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Not Tired of Winning

Added 06-27-22 11:31:01pm EST - “Trump said in 2016 that we'd get tired of all the winning, but I don't think I can ever get tired of the clean sweep coming from the Supreme Court lately (with a nod toward an excellent?” - Powerlineblog.com


Posted By TheNewsCommenter: From Powerlineblog.com: “Not Tired of Winning”. Below is an excerpt from the article.

Trump said in 2016 that we’d get tired of all the winning, but I don’t think I can ever get tired of the clean sweep coming from the Supreme Court lately (with a nod toward an excellent decision also out today from New York’s appellate courts).

The biggest win today is Kennedy v. Bremerton School District, in which the Court ruled by a 6 – 3 margin (familiar number by now) that a high school football coach who prays on the field after games does not violate the First Amendment’s “establishment clause.” It overturns explicitly what has been eroding for 25 years—the three-part “Lemon Test” from the 1971 case of Lemon v. Kurtzman, made back in the hey-day of the Supreme Court fashioning “balancing tests” out of thin air. That test was a lemon indeed. One of the refreshing things of the new Court is that it is abandoning the unprincipled “balance test” jurisprudence. Long overdue.

This moves us one step close to implementing the Handmaid’s Tale, which is of course the object of constitutional originalism. (Memo to the humor-deprived: this is sarcasm.)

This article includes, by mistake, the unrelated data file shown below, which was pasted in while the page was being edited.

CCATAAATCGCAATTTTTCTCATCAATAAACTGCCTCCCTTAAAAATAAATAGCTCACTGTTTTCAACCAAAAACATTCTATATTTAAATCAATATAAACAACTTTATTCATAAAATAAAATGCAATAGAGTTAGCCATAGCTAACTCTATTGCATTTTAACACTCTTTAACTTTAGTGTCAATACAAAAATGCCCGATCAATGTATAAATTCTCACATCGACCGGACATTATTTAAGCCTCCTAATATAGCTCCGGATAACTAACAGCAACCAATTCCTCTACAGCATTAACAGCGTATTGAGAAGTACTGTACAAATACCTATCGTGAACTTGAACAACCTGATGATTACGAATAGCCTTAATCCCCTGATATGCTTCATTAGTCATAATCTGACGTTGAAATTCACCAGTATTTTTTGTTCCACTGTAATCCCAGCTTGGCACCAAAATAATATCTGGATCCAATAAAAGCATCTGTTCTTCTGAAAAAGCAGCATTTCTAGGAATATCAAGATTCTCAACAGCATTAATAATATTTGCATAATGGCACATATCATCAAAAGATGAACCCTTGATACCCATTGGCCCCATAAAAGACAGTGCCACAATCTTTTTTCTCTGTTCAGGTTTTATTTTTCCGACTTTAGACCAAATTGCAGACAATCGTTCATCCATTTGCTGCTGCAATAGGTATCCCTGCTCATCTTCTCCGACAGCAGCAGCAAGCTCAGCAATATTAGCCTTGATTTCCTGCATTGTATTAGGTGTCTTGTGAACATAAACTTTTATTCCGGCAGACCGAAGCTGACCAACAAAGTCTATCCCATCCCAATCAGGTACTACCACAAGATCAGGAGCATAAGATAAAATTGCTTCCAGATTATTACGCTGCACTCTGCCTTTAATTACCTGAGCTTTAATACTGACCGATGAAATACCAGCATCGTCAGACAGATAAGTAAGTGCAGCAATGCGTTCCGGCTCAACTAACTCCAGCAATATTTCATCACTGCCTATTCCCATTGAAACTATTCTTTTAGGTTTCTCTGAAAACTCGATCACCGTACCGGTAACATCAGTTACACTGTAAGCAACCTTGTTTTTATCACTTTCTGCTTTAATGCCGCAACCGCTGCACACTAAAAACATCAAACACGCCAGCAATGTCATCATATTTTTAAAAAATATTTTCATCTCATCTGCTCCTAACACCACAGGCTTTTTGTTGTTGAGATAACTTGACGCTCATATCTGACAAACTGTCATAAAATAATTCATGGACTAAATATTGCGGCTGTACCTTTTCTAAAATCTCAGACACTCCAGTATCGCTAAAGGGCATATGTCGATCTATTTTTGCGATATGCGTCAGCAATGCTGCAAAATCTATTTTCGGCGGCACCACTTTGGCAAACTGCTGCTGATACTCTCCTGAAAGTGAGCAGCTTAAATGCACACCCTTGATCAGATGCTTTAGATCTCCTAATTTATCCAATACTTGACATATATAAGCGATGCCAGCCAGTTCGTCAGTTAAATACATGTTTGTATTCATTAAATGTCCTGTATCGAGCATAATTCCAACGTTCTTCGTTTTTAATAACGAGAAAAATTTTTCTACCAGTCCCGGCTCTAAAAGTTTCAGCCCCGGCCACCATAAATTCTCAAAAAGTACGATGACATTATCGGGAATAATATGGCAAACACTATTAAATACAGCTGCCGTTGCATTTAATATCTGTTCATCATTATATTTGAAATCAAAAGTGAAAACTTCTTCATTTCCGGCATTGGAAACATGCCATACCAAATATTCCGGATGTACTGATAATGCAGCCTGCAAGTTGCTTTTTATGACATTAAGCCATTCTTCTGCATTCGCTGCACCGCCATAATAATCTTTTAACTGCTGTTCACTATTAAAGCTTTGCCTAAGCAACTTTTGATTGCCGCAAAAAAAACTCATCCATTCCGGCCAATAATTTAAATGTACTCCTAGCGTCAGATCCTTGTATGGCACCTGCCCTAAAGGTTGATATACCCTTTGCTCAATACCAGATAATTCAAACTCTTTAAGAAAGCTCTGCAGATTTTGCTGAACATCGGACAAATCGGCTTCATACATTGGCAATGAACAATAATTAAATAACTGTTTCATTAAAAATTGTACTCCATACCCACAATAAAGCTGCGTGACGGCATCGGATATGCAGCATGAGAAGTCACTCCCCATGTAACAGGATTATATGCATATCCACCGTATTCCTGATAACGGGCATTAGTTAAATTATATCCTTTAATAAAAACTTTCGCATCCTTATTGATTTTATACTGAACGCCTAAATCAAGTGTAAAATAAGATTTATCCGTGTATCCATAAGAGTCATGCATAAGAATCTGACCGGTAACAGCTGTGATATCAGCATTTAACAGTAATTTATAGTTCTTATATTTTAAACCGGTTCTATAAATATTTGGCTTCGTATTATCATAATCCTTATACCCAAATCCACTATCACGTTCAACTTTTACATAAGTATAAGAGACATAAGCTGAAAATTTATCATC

But that wasn’t the only good news out of the Court today. They also ruled in a comparatively minor case, Xiulu Ruan v. United States, that the burden of proof in cases of doctors charged with overprescribing opioid pain killer belongs on the government rather than the doctor. This reverses the current burden of proof. As the executive summary puts it:

The jury in Ruan was not instructed to consider Dr. Xiulu Ruan’s “good‐​faith defense,” i.e., that he was indeed prescribing the drug “legitimately” to treat pain based upon his good‐​faith assessments of his patients’ medical contexts and requirements. The Supreme Court held “the Government must prove beyond a reasonable doubt that the defendant knowingly or intentionally acted in an unauthorized manner.”


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